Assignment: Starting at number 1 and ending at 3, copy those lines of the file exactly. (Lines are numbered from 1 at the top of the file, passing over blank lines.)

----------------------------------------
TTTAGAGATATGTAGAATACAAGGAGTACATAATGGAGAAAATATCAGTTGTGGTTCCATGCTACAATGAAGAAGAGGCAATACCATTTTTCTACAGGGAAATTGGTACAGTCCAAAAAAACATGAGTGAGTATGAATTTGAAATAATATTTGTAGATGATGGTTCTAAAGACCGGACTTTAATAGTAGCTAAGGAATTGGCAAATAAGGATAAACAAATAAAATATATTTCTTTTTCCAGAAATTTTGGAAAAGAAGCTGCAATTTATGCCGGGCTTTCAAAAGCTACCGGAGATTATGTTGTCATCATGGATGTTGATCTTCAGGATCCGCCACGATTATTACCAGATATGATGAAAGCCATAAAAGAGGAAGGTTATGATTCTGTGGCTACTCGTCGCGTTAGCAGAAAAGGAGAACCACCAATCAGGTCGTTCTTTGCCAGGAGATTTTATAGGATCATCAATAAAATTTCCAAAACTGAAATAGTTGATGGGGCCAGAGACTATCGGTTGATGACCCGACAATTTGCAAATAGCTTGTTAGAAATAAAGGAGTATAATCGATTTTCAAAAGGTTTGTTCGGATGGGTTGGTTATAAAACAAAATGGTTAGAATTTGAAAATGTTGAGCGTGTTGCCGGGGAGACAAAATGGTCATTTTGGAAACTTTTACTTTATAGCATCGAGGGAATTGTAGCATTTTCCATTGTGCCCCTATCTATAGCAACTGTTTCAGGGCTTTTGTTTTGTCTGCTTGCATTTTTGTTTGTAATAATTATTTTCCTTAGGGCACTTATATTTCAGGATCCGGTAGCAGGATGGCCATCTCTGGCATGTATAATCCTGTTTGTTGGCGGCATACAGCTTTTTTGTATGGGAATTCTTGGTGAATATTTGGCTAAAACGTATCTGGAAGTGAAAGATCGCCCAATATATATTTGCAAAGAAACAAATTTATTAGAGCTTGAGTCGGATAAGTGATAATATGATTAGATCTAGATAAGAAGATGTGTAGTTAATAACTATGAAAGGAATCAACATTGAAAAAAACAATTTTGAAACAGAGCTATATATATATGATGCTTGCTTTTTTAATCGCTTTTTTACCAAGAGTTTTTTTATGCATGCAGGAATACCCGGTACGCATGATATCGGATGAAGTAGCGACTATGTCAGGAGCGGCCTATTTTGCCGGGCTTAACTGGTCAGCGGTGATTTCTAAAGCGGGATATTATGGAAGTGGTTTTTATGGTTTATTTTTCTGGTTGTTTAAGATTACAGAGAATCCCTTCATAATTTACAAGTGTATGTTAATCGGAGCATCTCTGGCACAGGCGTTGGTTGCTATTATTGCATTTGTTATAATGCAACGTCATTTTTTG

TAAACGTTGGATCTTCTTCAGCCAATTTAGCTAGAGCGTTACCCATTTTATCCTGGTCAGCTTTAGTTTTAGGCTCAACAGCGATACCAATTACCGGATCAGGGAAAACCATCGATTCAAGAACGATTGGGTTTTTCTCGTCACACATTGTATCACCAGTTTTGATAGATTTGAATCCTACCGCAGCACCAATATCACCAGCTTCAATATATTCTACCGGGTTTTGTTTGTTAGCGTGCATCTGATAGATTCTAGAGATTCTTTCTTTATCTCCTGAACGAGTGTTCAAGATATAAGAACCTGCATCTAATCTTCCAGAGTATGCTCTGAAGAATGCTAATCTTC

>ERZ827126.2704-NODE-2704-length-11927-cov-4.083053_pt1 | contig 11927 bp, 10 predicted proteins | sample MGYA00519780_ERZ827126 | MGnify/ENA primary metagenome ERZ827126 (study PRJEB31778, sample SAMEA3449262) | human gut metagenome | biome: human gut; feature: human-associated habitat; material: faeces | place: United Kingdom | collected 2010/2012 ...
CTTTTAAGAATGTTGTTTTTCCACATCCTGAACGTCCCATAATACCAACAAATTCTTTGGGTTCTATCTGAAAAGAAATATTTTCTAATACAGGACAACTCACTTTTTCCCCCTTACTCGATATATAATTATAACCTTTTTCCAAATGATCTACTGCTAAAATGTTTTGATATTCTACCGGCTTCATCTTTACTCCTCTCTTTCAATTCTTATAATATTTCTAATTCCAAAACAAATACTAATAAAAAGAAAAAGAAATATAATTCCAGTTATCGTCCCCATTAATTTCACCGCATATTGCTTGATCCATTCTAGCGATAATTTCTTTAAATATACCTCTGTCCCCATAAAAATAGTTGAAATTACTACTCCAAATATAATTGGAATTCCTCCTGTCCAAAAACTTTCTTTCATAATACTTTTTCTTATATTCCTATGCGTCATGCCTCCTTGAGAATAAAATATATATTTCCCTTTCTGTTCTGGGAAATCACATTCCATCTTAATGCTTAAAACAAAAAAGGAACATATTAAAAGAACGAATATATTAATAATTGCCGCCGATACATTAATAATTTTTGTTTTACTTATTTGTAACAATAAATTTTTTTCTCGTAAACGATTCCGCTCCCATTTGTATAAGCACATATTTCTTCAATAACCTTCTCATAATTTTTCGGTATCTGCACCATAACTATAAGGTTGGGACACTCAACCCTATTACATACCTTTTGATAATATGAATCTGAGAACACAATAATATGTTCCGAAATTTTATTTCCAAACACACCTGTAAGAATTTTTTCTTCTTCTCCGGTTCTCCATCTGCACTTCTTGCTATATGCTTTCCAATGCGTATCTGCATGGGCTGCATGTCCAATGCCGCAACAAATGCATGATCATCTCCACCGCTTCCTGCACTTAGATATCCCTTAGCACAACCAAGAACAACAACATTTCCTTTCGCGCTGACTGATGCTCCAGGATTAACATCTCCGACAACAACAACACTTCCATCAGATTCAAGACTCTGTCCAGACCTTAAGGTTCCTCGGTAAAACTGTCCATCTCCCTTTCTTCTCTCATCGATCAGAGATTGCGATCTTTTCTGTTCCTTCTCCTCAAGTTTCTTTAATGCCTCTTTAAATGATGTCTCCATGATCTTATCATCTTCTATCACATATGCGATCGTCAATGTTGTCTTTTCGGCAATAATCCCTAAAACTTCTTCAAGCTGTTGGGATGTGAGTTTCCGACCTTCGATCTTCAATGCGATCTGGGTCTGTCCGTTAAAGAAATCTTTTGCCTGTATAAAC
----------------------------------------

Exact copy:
TTTAGAGATATGTAGAATACAAGGAGTACATAATGGAGAAAATATCAGTTGTGGTTCCATGCTACAATGAAGAAGAGGCAATACCATTTTTCTACAGGGAAATTGGTACAGTCCAAAAAAACATGAGTGAGTATGAATTTGAAATAATATTTGTAGATGATGGTTCTAAAGACCGGACTTTAATAGTAGCTAAGGAATTGGCAAATAAGGATAAACAAATAAAATATATTTCTTTTTCCAGAAATTTTGGAAAAGAAGCTGCAATTTATGCCGGGCTTTCAAAAGCTACCGGAGATTATGTTGTCATCATGGATGTTGATCTTCAGGATCCGCCACGATTATTACCAGATATGATGAAAGCCATAAAAGAGGAAGGTTATGATTCTGTGGCTACTCGTCGCGTTAGCAGAAAAGGAGAACCACCAATCAGGTCGTTCTTTGCCAGGAGATTTTATAGGATCATCAATAAAATTTCCAAAACTGAAATAGTTGATGGGGCCAGAGACTATCGGTTGATGACCCGACAATTTGCAAATAGCTTGTTAGAAATAAAGGAGTATAATCGATTTTCAAAAGGTTTGTTCGGATGGGTTGGTTATAAAACAAAATGGTTAGAATTTGAAAATGTTGAGCGTGTTGCCGGGGAGACAAAATGGTCATTTTGGAAACTTTTACTTTATAGCATCGAGGGAATTGTAGCATTTTCCATTGTGCCCCTATCTATAGCAACTGTTTCAGGGCTTTTGTTTTGTCTGCTTGCATTTTTGTTTGTAATAATTATTTTCCTTAGGGCACTTATATTTCAGGATCCGGTAGCAGGATGGCCATCTCTGGCATGTATAATCCTGTTTGTTGGCGGCATACAGCTTTTTTGTATGGGAATTCTTGGTGAATATTTGGCTAAAACGTATCTGGAAGTGAAAGATCGCCCAATATATATTTGCAAAGAAACAAATTTATTAGAGCTTGAGTCGGATAAGTGATAATATGATTAGATCTAGATAAGAAGATGTGTAGTTAATAACTATGAAAGGAATCAACATTGAAAAAAACAATTTTGAAACAGAGCTATATATATATGATGCTTGCTTTTTTAATCGCTTTTTTACCAAGAGTTTTTTTATGCATGCAGGAATACCCGGTACGCATGATATCGGATGAAGTAGCGACTATGTCAGGAGCGGCCTATTTTGCCGGGCTTAACTGGTCAGCGGTGATTTCTAAAGCGGGATATTATGGAAGTGGTTTTTATGGTTTATTTTTCTGGTTGTTTAAGATTACAGAGAATCCCTTCATAATTTACAAGTGTATGTTAATCGGAGCATCTCTGGCACAGGCGTTGGTTGCTATTATTGCATTTGTTATAATGCAACGTCATTTTTTG

TAAACGTTGGATCTTCTTCAGCCAATTTAGCTAGAGCGTTACCCATTTTATCCTGGTCAGCTTTAGTTTTAGGCTCAACAGCGATACCAATTACCGGATCAGGGAAAACCATCGATTCAAGAACGATTGGGTTTTTCTCGTCACACATTGTATCACCAGTTTTGATAGATTTGAATCCTACCGCAGCACCAATATCACCAGCTTCAATATATTCTACCGGGTTTTGTTTGTTAGCGTGCATCTGATAGATTCTAGAGATTCTTTCTTTATCTCCTGAACGAGTGTTCAAGATATAAGAACCTGCATCTAATCTTCCAGAGTATGCTCTGAAGAATGCTAATCTTC

>ERZ827126.2704-NODE-2704-length-11927-cov-4.083053_pt1 | contig 11927 bp, 10 predicted proteins | sample MGYA00519780_ERZ827126 | MGnify/ENA primary metagenome ERZ827126 (study PRJEB31778, sample SAMEA3449262) | human gut metagenome | biome: human gut; feature: human-associated habitat; material: faeces | place: United Kingdom | collected 2010/2012 ...